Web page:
Legal principles we should know
County Attorney employees, both lawyers and non-lawyers, should know about these legal principles that apply to various aspects of our Office. We do not intend for you to memorize these principles but we request that you be aware of them and to consult with experts in the Office should you encounter issues related to these matters.
1. The Harris County Attorney represents the state, Harris County, and Harris County Flood Control District in all civil matters. The Harris County Commissioners Court may not approve the creation of staff positions to be filled by attorneys to be appointed or employed by any county officer for the purpose of advising those officers on legal matters. A county attorney, on request, shall give to a county official a written opinion relating to the official duties of that official. The Harris County Attorney represents: the Department Of Family And Protective Services in cases involving abused or neglected children and the State of Texas in a suit to enjoin and abate a common nuisance under Chapter 125 of the civil Practice and Remedies Code. The County Attorney may bring an action in the name of the state, against a governmental body based on violation of the Public Information Act. The Harris County Attorney is authorized to investigate allegations of election fraud.
2. The Commissioners Court is the governing body of Harris County. It is comprised of four commissioners and the County Judge. Commissioners Court generally meets twice a month (Dates are at http://www.harriscountytx.gov/agenda/)
The Commissioners set the yearly budget for every department including the HCAO. Commissioners Court sets the number of people each department including elected officials may hire.
Most County business including all interlocal agreements (those made with other governmental entities) and expenditures must be approved by Commissioners Court.
The County Attorney may not settle a claim against the County unless Commissioners Court has authorized such settlement, either through a delegation of authority at the time the suit is filed or as a separate Commissioners Court action.
3. Counties do not have general ordinance making powers. Counties possesses only the powers and duties expressly conferred or necessarily implied. Unless there is a law that authorizes a county to take action with respect to a matter the county may not take such action. A home rule city such as the City of Houston derives its power not from the Legislature but from Article XI, Section 5 of the Texas Constitution. . In the absence of a state or federal law limiting its power, a city is authorized to pass any ordinance on any subject it deems appropriate. Proctor v. Andrews, 972 S.W.2d 729, 732 (Tex.1998)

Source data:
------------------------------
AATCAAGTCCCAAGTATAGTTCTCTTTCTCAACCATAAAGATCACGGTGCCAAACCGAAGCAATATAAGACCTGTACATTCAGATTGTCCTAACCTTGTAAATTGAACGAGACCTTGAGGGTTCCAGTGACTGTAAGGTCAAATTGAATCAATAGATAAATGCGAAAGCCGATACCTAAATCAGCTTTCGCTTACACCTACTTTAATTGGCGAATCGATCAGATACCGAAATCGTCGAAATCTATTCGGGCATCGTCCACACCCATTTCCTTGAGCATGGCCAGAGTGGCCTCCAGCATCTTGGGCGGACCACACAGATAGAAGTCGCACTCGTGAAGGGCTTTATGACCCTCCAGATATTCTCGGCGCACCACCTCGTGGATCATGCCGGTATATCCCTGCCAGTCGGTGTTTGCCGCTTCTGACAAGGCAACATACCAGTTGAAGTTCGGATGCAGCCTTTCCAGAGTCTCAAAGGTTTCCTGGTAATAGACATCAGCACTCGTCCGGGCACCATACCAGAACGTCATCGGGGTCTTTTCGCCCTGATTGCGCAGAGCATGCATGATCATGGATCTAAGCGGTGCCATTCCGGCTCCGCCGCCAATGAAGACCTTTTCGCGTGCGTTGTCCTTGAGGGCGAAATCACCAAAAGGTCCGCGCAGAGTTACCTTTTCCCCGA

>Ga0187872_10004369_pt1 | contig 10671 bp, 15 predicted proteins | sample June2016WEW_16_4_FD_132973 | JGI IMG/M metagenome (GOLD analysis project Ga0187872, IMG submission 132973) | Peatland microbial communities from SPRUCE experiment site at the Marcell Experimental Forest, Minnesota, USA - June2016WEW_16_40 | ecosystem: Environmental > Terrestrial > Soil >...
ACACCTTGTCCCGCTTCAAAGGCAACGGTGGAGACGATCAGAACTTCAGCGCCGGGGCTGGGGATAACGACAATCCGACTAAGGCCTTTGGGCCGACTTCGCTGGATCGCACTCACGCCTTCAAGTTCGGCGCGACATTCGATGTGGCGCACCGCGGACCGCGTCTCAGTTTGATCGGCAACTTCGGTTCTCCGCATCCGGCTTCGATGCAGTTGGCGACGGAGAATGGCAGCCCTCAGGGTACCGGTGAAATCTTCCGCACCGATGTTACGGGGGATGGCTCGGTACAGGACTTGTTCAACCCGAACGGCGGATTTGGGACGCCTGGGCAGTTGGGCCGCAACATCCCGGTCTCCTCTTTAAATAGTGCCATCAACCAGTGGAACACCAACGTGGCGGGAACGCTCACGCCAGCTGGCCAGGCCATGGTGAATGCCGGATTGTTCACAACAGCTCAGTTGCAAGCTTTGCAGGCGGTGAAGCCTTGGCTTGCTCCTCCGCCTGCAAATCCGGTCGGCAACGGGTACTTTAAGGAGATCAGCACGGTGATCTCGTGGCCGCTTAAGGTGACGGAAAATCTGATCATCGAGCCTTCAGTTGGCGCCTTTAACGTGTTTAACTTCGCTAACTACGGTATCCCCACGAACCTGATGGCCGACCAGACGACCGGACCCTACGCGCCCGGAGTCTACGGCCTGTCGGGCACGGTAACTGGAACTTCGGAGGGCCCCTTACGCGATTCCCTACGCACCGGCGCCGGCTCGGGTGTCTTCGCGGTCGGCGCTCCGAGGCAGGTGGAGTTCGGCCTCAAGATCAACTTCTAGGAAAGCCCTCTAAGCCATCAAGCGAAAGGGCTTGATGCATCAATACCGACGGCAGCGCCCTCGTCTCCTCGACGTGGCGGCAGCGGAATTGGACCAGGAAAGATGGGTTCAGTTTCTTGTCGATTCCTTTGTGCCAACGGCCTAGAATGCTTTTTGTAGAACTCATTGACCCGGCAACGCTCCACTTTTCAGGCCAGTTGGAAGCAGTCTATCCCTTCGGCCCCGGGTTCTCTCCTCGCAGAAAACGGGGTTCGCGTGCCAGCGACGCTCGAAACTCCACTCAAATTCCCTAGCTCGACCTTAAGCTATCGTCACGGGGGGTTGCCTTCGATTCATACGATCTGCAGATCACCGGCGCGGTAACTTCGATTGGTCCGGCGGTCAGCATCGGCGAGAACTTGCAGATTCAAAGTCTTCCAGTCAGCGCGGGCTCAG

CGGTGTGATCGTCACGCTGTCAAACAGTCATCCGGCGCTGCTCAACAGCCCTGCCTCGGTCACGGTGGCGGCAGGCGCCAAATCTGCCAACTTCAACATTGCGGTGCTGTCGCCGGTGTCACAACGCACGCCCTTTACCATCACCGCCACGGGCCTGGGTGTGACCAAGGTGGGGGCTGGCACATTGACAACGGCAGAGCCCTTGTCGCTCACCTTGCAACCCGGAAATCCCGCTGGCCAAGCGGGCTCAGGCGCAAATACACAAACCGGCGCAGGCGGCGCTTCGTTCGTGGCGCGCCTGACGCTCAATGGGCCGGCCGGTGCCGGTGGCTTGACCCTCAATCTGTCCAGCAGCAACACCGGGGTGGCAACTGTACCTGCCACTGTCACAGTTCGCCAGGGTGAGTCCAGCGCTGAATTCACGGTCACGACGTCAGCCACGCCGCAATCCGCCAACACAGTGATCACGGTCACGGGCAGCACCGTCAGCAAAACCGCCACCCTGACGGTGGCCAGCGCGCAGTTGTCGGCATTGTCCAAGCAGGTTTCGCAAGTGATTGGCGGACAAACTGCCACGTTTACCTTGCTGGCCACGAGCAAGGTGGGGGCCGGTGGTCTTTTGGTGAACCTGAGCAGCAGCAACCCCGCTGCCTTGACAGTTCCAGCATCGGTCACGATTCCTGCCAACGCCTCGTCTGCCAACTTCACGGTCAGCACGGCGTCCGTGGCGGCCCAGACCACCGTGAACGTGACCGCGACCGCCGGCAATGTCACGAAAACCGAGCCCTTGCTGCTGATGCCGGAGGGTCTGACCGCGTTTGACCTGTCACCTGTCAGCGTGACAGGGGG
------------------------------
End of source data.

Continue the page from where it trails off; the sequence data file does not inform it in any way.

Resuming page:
4. A county is a governmental unit protected by the doctrine of sovereign immunity. A fundamental reason immunity exists is to prevent governmental entities from being bound by the policy decisions of their predecessors. The Texas Tort Claims Act waives sovereign immunity for a governmental entity for property damage, personal injury, and death caused by the wrongful act or omission or the negligence of an employee acting within his scope of employment in certain situations involving the operation or use of a motor-driven vehicle or motor-driven equipment or by a condition or use of tangible personal or real property. (Tex. Civ. Prac. & Rem. Code § 101.021).
The liability of the County under the Tort Claims Act is limited to money damages in a maximum amount of $100,000 for each person and $300,000 for each single occurrence for bodily injury or death and $100,000 for each single occurrence for injury to or destruction of property.
5. Section 1983 of the Civil Rights Act allows individuals to sue for violations of federally protected rights, like First Amendment rights and the Due Process Clause and the Equal Protection Clause of the Fourteenth Amendment. Section 1983 can be used to enforce rights based on the federal constitution and federal statutes, such as the prohibition of public sector employment discrimination. Qualified immunity is a doctrine in U.S. federal law that arises in cases brought against state officials under the civil rights statutes. Qualified immunity shields government officials from liability for the violation of an individual's federal constitutional rights. This grant of immunity is available to state or federal employees performing discretionary functions where their actions, even if later found to be unlawful, did not violate "clearly established law."
6. The HCAO enforces Texas environmental statutes, Texas Commission on Environmental Quality (TCEQ) rules and Harris County environmental regulations. The Office advises County Departments on compliance with environmental regulations, and assists in the development and implementation of the County’s stormwater quality program. Our Office reviews and submits comments on proposed state and federal environmental rules and proposed TCEQ air, water, and waste permits. When these permits fail to protect human health and the environment from proposed industrial or commercial operations, our Office may seek party status on behalf of the County and may request a contested case hearing before the TCEQ, where more stringent compliance measures are included in the permit or the denial of the permit is sought.
7. The Harris County Toll Road Authority (HCTRA) (pronounced HECK-truh) is a department of Harris County government. It is not a separate legal entity. Chapter 284 of the Texas Transportation Code authorizes Harris County to build, operate, and maintain toll roads. The Harris County Toll Road Authority improves mobility in the Greater Houston Metropolitan area through the operation of approximately 83 miles of toll roads including the Sam Houston Tollway and the Hardy Toll Road. Commissioners Court is given broad discretion in the expenditure of revenue from toll road operations.